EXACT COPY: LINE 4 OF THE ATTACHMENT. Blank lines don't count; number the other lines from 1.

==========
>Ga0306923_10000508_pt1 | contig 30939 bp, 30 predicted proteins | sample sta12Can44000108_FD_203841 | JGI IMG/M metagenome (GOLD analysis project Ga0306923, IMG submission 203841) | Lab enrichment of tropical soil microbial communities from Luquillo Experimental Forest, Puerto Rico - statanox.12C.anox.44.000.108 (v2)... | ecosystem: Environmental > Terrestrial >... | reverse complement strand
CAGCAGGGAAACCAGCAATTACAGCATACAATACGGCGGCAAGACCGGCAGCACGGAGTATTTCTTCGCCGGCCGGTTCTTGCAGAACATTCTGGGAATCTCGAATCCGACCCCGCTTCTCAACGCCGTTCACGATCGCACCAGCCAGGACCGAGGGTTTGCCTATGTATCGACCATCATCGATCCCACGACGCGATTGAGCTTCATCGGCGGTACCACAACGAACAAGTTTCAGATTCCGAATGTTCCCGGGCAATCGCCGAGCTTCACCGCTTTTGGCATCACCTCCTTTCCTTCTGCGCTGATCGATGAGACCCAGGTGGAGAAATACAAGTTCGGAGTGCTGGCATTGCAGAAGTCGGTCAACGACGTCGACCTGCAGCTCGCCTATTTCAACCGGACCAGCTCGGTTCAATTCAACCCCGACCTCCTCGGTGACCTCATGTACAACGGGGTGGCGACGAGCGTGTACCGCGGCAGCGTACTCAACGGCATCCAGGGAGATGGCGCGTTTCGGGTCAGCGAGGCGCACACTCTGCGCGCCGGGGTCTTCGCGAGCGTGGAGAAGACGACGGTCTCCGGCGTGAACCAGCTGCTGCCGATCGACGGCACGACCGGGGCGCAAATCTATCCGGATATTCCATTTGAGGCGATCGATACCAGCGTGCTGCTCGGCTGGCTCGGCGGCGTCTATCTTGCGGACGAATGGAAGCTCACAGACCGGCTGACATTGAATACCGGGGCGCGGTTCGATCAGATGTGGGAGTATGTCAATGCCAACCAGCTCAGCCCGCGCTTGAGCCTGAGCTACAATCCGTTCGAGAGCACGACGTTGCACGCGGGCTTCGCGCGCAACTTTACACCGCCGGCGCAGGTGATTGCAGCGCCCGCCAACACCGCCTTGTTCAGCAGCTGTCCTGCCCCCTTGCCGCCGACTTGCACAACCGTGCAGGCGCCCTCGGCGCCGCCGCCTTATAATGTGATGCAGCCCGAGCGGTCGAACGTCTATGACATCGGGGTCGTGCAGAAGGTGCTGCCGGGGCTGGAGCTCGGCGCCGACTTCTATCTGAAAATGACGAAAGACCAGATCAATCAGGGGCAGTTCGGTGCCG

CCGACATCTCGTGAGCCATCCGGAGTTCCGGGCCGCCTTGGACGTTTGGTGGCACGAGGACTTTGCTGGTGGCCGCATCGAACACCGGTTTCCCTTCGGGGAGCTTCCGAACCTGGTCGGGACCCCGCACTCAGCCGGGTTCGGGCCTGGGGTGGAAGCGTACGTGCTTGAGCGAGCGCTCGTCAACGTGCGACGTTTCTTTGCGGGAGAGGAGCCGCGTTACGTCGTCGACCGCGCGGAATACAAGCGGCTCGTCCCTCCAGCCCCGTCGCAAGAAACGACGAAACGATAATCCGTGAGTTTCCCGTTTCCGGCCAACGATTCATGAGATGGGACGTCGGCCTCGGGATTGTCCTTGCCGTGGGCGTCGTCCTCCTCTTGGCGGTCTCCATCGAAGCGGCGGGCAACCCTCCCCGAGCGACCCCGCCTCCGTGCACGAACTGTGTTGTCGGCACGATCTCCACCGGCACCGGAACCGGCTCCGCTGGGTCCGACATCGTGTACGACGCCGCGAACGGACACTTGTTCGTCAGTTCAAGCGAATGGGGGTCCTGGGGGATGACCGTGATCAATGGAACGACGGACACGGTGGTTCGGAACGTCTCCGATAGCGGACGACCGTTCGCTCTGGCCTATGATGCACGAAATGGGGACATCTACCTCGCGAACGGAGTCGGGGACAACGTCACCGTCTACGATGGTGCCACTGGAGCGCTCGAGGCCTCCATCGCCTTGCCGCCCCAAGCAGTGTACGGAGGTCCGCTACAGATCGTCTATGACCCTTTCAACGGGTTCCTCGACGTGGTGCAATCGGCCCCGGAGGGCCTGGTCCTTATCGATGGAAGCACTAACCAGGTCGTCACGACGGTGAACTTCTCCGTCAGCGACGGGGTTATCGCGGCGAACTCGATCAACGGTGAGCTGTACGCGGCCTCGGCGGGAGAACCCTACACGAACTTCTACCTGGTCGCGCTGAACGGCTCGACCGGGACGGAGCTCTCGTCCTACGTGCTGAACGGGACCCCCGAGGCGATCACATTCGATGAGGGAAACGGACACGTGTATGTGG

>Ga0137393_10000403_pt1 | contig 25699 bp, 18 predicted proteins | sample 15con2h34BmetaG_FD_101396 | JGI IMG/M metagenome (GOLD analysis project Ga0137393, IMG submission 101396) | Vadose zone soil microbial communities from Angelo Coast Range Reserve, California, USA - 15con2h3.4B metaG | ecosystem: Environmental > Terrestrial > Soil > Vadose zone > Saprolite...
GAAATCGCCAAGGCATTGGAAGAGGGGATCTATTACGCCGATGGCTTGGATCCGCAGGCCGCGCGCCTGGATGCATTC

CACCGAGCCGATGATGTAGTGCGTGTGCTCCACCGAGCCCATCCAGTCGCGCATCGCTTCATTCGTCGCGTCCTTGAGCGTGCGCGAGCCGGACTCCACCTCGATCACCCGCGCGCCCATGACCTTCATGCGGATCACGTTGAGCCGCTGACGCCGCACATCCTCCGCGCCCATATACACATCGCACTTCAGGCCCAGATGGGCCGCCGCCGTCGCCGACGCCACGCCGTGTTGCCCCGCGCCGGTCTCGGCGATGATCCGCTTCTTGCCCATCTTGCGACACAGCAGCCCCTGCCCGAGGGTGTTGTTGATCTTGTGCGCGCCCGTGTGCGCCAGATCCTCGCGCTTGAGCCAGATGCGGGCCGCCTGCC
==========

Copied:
>Ga0137393_10000403_pt1 | contig 25699 bp, 18 predicted proteins | sample 15con2h34BmetaG_FD_101396 | JGI IMG/M metagenome (GOLD analysis project Ga0137393, IMG submission 101396) | Vadose zone soil microbial communities from Angelo Coast Range Reserve, California, USA - 15con2h3.4B metaG | ecosystem: Environmental > Terrestrial > Soil > Vadose zone > Saprolite...